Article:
The events of the 1996 Mount Everest Disaster garnered significant media attention and raised important questions about the risks and commercialization of guided expeditions. The disaster led to changes in safety protocols and a renewed focus on the importance of experienced leadership and decision-making in high-altitude mountaineering.
- India: In 1996, tragedy struck the Indo-Tibetan Border Police North Col expedition from India. Sadly, three members, namely Subedar Tsewang Samanla, Lance Naik Dorje Morup, and Head Constable Tsewang Paljor, known as Green Boots, lost their lives on the Northeast Ridge.
- Nepal: Ang Rita Sherpa (Snow Leopard of Nepal) made history as the first person to summit Mount Everest a remarkable ten times, accomplishing this feat between May 7, 1983, and May 23, 1996.
- Italy: Hans Kammerlander set a record time of climbing for 17 hours from base camp to the summit. He undertook this challenging climb alone and without the assistance of supplementary oxygen. Additionally, Kammerlander skied down from an altitude of 7,800 meters.
- Sweden: Göran Kropp cycled from Sweden to Everest, climbed it without assistance or oxygen, and biked most of the way back.
- USA/ UK: Tom Whittaker, a naturalized American and British-born, became the first disabled person to reach the summit despite having his right foot amputated.
- Nepal: Kazi Sherpa achieved the fastest solo summit via the southeast ridge (South Col) without supplemental oxygen, completing the ascent in 20 hours 24 minutes, breaking a previous record by Marc Batard.
- UK: Bear Grylls, at the age of 23, became one of the youngest Britons to successfully summit Everest on May 16.
- Uzbekistan: Ristam Radjapov and a team of 11 alpinists, including Svetlana Baskakova, became the first climbers from Uzbekistan to summit Everest in 1998. Subsequently, Ilyas Tukhvatullin and Andrey Zaikin also reached the summit.
- Nepal: Babu Chiri Sherpa from Nepal spent 21 hours on the mountaintop.
- South Africa: Cathy O’Dowd became the first woman to summit Everest from both the northern and southern routes.
- Mexico: Elsa Ávila became the first Mexican and Latin American woman to reach the summit on May 5.
- Japan: Ken Noguchi, at the age of 25 years and 265 days, became the youngest climber to reach the highest peaks on all seven continents.
- Portugal: João Garcia became the first Portuguese climber to conquer Mount Everest on May 18.
- Ecuador: Iván Vallejo became the first Ecuadorian to summit Everest without using bottled oxygen. This marked his third eight-thousander out of a total of fourteen.
- Georgia: Mamuka Tsikhiseli from Georgia climbed from the Tibet side and reached the summit on May 26.
- Georgia: Lev Sarkisov from Georgia became the oldest person to summit Everest at the age of 60 years and 160 days on May 12.
- Greece: Constantine Niarchos, son of billionaire Stavros Niarchos, became the first Greek to summit Mount Everest.
- UK, USA, Germany: On the north side of Mount Everest, during a search expedition led by Simonson and Hemmleb, Conrad Anker discovered George Mallory’s body at 8,165 m. No camera was found. Rope marks around Mallory’s waist suggest a possible fall with Irvine.
- Pakistan: On May 17, Nazir Sabir became the first Pakistani to summit Mount Everest at 0730 hours.
- Netherlands: On May 17, Frits Vrijlandt became the first Dutch to summit via the North side at 11:20 hours.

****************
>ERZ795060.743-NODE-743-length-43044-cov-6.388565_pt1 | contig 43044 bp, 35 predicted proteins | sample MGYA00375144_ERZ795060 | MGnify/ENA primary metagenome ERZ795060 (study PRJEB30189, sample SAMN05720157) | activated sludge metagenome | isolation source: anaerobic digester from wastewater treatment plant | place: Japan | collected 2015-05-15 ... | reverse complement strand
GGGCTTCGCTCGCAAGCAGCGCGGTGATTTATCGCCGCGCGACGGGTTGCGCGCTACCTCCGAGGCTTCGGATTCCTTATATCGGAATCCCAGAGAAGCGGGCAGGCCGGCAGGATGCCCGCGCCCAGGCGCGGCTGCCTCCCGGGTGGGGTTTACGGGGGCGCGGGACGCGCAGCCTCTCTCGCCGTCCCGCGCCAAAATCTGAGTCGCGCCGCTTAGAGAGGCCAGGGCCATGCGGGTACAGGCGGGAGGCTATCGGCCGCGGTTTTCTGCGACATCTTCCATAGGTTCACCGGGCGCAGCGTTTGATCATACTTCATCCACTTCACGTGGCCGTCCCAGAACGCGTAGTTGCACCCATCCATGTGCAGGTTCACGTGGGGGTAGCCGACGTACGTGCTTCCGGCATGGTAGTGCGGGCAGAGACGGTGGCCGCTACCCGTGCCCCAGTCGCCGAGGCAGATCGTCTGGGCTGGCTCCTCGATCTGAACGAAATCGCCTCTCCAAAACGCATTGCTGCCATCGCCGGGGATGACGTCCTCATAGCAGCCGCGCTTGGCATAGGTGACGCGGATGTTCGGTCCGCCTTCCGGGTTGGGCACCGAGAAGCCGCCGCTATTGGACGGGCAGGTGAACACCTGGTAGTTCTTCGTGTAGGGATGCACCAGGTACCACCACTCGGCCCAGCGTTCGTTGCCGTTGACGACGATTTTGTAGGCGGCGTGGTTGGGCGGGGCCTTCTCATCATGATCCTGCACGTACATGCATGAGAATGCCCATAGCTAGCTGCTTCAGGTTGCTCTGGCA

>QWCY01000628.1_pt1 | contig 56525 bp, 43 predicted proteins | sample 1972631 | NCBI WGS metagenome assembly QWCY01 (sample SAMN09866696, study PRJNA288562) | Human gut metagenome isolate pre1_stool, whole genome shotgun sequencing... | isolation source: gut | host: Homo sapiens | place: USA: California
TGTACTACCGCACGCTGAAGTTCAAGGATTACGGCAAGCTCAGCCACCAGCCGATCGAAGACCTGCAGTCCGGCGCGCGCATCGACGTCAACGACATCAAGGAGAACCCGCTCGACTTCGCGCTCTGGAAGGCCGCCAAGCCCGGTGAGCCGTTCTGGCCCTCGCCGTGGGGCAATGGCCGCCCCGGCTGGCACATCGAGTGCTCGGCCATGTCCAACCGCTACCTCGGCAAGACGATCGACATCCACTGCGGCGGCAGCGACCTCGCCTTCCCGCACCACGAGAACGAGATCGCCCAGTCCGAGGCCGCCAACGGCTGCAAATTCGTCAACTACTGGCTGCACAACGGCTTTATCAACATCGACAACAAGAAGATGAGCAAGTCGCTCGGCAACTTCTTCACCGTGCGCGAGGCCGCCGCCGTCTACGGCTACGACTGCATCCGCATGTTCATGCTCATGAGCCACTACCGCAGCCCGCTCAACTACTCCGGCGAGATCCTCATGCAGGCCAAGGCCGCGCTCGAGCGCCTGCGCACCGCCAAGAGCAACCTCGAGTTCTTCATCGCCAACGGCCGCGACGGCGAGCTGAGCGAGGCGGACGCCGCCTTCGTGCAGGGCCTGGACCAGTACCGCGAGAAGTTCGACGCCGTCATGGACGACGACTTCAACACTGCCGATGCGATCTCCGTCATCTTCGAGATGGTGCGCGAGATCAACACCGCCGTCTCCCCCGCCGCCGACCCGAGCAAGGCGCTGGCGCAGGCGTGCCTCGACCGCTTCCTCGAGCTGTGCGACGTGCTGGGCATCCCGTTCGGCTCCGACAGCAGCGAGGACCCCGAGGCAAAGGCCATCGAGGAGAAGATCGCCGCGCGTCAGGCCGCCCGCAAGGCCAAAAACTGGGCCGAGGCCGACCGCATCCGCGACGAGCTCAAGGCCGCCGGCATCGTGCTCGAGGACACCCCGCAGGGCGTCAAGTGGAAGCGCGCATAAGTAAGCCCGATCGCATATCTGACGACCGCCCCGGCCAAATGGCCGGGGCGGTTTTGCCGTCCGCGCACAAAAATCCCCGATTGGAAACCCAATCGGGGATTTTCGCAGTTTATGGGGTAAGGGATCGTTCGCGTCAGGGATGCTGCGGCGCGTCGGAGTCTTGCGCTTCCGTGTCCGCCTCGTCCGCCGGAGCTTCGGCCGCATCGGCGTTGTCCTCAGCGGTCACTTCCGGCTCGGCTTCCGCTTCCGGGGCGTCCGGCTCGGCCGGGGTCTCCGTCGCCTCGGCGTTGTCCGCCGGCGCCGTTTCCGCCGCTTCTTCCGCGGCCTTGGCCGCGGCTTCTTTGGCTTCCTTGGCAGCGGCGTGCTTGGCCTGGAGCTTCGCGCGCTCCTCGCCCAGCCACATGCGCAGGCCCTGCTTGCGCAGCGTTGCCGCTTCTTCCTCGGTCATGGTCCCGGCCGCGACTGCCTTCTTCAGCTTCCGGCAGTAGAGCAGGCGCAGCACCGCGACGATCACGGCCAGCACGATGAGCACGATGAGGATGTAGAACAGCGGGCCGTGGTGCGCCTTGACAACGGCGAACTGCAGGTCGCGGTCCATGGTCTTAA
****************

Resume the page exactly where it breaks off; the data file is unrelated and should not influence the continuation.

- Slovenia: On October 7, Davo Karničar achieved the first uninterrupted ski descent from the top to the base camp in five hours, reaching speeds of 75 mph.
- Poland: Anna Czerwińska became the oldest woman to summit Mount Everest at the age of 50 on May 22, 2000.
- Spain/ Andalusia: Manuel González and Iván Jara, accompanied by cameraman Juanjo Garra, became the first mountaineers from Andalucia to reach the summit on May 22 at 9:30 in the morning.
- Nepal: On May 23, Temba Tsheri Sherpa became the youngest person to reach the summit at the age of 16 years and 14 days.
- France: On May 24, Marco Siffredi of France became the first person to descend on a snowboard at the age of 22.
- United States: On May 25, Erik Weihenmayer became the first blind person to reach the summit at the age of 32.
- Colombia: Manuel Arturo Barrios and Fernando González-Rubio became the first Colombians to reach the summit.
- Russia: Ural Mountaineering Expedition from Yekaterinburg, led by Gennady Kirievskiy, successfully summited Everest via the North side on May 18, 2002. All 9 members of their expedition reached the summit.
- Japan: Tamae Watanabe became the oldest woman to summit Everest at the age of 63 years and 177 days on May 16, 2002 (she later set the record again in 2012).
- United States: Phil and Susan Ershler became the first couple to climb the Seven Summits after reaching the Everest summit on May 16, 2002.
- United States: Dick Bass, the first American to climb the Seven Summits, attempted to reclaim his title at the age of 73 in 2003 but made it only to base camp. His teammates included Jim Wickwire and John Roskelley.
- Japan: Yuichiro Miura became the oldest person to reach the summit at 70 years and 222 days on May 22, 2003.
- Nepal: Sherpa Pemba Dorji made the world’s fastest ascent in 12 hours 45 minutes on May 23, 2003.
- Nepal: Sherpa Lhakpa Gelu broke Dorji’s record three days later with a time of 10 hours 56 minutes. The tourism ministry confirmed Gelu’s record in July.
- Nepal: Ming Kipa, at the age of 15, became the youngest woman to climb Everest in 2003, also becoming the youngest person from 2003 to 2010.
- Nepal: Pemba Dorje Sherpa claimed the fastest oxygen-supported ascent via the southeast ridge (South Col) in 2004, completing the 17 km route from base camp to the summit in 8 hours 10 minutes. However, his record was disputed by renowned Everest chronicler Elizabeth Hawley and other mountaineers in Nepal. Pemba was later arrested for his alleged involvement in an unrelated swindling scandal and his record was rejected and removed by the Nepal Government in 2017. Robert Jen also made history on this climb as the first Asian American to reach the summit of Mt. Everest.